Kammenos, who is a member of the Independent Greeks, the right-wing party who formed a coalition with left-wing Syriza after they failed to secure a majority in January’s elections, warned that: "Plan B is to get funding from another source. It could be the United States at best, it could be Russia, it could be China or other countries."
The newly formed Greek coalition government are attempting to negotiate a new deal with the eurozone on their debt obligations. However, while eurozone finance ministers meet in Brussels on Wednesday for another round of negotiations, the Greek foreign minister Nikolaos Kotzias will meet the Russian foreign minister in Moscow.
Dr Jonathan Eyal from defence and security think tank the Royal United Services Institute (RUSI) called Kammenos’ statement an “unbecoming threat from a NATO member state.”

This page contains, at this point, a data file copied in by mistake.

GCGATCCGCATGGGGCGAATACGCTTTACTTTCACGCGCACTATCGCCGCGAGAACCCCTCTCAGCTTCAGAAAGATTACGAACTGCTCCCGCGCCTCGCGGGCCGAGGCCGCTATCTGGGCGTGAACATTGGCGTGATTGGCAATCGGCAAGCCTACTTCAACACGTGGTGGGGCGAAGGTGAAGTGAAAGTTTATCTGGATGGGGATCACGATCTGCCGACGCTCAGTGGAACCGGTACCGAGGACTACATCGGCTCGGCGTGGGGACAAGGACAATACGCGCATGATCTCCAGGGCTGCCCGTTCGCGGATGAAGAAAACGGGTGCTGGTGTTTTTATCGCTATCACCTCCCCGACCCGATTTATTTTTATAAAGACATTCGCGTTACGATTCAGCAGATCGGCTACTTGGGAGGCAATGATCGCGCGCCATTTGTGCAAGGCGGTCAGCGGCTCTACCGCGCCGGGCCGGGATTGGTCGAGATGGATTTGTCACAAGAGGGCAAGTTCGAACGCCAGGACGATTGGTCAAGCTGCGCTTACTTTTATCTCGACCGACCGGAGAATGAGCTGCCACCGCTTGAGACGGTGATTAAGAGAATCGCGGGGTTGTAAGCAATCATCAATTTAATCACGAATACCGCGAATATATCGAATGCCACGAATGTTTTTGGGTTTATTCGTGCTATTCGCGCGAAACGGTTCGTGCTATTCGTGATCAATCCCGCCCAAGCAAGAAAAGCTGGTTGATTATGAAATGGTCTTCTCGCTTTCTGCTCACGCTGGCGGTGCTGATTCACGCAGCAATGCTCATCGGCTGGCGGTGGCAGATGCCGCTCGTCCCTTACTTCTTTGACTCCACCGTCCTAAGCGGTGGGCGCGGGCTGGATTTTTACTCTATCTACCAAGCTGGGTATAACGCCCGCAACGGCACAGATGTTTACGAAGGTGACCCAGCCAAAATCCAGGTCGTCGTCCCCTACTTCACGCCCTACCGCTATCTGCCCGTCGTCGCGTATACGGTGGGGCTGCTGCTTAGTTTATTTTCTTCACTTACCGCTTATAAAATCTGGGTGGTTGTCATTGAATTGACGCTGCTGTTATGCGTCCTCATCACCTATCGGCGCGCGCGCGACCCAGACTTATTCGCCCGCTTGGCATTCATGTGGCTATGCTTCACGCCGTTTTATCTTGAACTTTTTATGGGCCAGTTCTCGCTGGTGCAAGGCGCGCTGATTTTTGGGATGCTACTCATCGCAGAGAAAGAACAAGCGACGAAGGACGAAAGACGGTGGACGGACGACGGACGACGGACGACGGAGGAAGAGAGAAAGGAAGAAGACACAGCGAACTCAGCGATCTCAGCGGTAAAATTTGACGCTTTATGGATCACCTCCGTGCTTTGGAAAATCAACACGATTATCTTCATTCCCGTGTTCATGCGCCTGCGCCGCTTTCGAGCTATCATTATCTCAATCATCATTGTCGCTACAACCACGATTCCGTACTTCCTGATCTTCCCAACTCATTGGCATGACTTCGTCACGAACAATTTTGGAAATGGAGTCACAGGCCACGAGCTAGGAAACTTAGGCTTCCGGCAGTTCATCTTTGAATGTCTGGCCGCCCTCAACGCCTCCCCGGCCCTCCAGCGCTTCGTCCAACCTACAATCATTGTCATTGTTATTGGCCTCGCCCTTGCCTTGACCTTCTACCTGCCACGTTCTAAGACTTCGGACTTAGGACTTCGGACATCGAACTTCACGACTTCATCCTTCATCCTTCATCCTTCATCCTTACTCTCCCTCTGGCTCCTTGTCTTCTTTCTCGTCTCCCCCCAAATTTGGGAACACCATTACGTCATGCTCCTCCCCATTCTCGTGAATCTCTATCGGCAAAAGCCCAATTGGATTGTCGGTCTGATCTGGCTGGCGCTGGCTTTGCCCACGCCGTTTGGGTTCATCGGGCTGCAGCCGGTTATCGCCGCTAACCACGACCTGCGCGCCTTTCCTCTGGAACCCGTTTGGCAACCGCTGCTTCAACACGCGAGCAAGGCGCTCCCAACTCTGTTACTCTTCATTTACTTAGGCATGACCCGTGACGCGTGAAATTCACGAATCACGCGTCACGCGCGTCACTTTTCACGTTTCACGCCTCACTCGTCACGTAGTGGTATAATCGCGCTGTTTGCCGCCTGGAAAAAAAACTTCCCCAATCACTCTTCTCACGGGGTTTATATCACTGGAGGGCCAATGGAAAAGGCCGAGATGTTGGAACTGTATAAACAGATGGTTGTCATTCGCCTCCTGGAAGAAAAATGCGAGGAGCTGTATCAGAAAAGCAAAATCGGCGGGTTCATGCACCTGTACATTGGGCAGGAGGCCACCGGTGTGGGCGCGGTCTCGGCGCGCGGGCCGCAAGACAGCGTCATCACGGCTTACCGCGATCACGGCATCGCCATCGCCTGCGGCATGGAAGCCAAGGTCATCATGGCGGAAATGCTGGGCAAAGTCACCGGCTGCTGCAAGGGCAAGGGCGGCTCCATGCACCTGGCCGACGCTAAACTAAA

He told Newsweek: “It’s another reminder that the Greeks have never offered the kind of solidarity to Europe that Europe has shown to Greece.”
“It’s very obvious the Russians have an opportunity to subsidise a country that can stop a consensus that is required to keep up sanctions on Russia. It’s very grave indeed. The repercussions of this could be quite serious depending on what Greece do in return.”
These comments come just a day after reports of a proposed Russian base in Cyprus and Dr Eyal says today’s developments “fall into a pattern of threats which coincide with what’s been happening in Cyprus.”
Members of the new Greek government have had developed good relations with Russia since coming to power. As well as objecting to calls for further sanctions against the country over the Ukraine conflict, Greek prime minister Alexis Tsipras reportedly accused Kiev of harbouring “neo-Nazi” elements while on a trip to Moscow before he was elected.
However, Dr Eyal says the prospect of Russia establishing a military presence in Greece is unlikely. “It’s possible although it’s a farfetched. If you were to see Russian bases in NATO territory it would obviously raise serious concerns.”
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